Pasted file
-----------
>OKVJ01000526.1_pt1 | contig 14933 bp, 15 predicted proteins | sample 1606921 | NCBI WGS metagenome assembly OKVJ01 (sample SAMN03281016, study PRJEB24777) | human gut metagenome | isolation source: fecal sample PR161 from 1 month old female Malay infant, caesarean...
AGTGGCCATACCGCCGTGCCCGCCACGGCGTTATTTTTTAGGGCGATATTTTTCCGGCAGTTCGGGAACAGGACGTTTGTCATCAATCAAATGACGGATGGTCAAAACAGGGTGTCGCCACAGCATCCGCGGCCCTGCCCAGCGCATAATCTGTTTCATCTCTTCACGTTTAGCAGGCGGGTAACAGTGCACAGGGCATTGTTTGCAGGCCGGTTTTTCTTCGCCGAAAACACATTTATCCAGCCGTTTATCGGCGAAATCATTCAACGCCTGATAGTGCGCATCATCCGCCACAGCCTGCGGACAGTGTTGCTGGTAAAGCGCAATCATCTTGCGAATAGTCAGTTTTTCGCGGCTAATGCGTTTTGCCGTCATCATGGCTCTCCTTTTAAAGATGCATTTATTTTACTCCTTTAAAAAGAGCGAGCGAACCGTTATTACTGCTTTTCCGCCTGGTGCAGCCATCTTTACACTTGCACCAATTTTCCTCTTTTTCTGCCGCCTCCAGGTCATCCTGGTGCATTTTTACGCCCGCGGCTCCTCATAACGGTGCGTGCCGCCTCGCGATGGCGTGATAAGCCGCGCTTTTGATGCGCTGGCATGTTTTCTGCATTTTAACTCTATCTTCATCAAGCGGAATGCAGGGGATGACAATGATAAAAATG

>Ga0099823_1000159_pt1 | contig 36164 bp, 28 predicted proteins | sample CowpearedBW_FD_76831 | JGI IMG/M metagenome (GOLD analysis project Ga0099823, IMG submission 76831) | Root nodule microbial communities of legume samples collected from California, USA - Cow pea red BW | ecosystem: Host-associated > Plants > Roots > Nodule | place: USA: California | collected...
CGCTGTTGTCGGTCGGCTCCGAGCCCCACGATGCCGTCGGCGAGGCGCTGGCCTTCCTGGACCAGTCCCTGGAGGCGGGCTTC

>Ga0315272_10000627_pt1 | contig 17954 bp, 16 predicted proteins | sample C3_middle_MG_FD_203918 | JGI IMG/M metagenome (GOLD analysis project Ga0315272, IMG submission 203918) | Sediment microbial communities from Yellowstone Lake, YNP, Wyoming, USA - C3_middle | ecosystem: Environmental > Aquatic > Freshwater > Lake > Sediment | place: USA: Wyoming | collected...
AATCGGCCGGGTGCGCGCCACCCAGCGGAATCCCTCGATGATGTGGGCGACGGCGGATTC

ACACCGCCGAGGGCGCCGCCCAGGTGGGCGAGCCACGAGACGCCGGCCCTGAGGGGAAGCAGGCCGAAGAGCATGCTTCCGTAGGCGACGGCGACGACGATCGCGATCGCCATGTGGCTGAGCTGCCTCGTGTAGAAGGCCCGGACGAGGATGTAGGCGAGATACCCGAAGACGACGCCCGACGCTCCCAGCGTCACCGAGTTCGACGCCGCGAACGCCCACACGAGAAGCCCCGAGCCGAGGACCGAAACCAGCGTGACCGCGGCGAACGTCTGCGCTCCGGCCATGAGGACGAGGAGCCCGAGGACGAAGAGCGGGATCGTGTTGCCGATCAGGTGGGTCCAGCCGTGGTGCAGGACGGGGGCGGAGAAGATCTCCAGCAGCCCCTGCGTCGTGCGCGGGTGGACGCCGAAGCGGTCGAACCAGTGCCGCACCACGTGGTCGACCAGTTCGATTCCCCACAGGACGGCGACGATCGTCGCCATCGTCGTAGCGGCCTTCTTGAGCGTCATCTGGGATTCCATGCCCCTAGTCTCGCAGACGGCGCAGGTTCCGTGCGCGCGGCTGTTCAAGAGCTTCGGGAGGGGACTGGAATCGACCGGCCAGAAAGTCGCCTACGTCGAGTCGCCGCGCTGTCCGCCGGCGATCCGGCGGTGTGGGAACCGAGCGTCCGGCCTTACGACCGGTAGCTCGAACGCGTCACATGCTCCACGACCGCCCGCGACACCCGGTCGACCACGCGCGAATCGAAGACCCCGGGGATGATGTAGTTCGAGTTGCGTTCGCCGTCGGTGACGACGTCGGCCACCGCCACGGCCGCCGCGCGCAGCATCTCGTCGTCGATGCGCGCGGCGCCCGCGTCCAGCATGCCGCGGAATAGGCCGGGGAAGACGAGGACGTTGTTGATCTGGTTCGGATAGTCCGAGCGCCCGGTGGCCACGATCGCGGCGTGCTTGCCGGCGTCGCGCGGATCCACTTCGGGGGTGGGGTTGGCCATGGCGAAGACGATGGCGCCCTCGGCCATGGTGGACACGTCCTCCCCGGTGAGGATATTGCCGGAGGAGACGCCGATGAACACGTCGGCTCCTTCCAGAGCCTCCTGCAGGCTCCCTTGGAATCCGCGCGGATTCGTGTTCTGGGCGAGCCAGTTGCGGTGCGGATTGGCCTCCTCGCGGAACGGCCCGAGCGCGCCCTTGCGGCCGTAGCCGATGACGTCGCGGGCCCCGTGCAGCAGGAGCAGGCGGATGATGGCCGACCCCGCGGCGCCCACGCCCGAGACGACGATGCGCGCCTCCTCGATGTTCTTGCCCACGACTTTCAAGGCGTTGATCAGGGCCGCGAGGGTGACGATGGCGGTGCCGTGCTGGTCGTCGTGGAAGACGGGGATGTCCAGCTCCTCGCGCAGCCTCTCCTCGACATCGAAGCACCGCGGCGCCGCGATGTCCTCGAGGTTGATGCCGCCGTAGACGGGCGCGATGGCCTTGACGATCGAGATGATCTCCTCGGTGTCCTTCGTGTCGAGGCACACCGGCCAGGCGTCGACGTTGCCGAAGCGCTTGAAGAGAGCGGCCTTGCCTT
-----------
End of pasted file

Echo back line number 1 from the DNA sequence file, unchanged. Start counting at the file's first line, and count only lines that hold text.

>OKVJ01000526.1_pt1 | contig 14933 bp, 15 predicted proteins | sample 1606921 | NCBI WGS metagenome assembly OKVJ01 (sample SAMN03281016, study PRJEB24777) | human gut metagenome | isolation source: fecal sample PR161 from 1 month old female Malay infant, caesarean...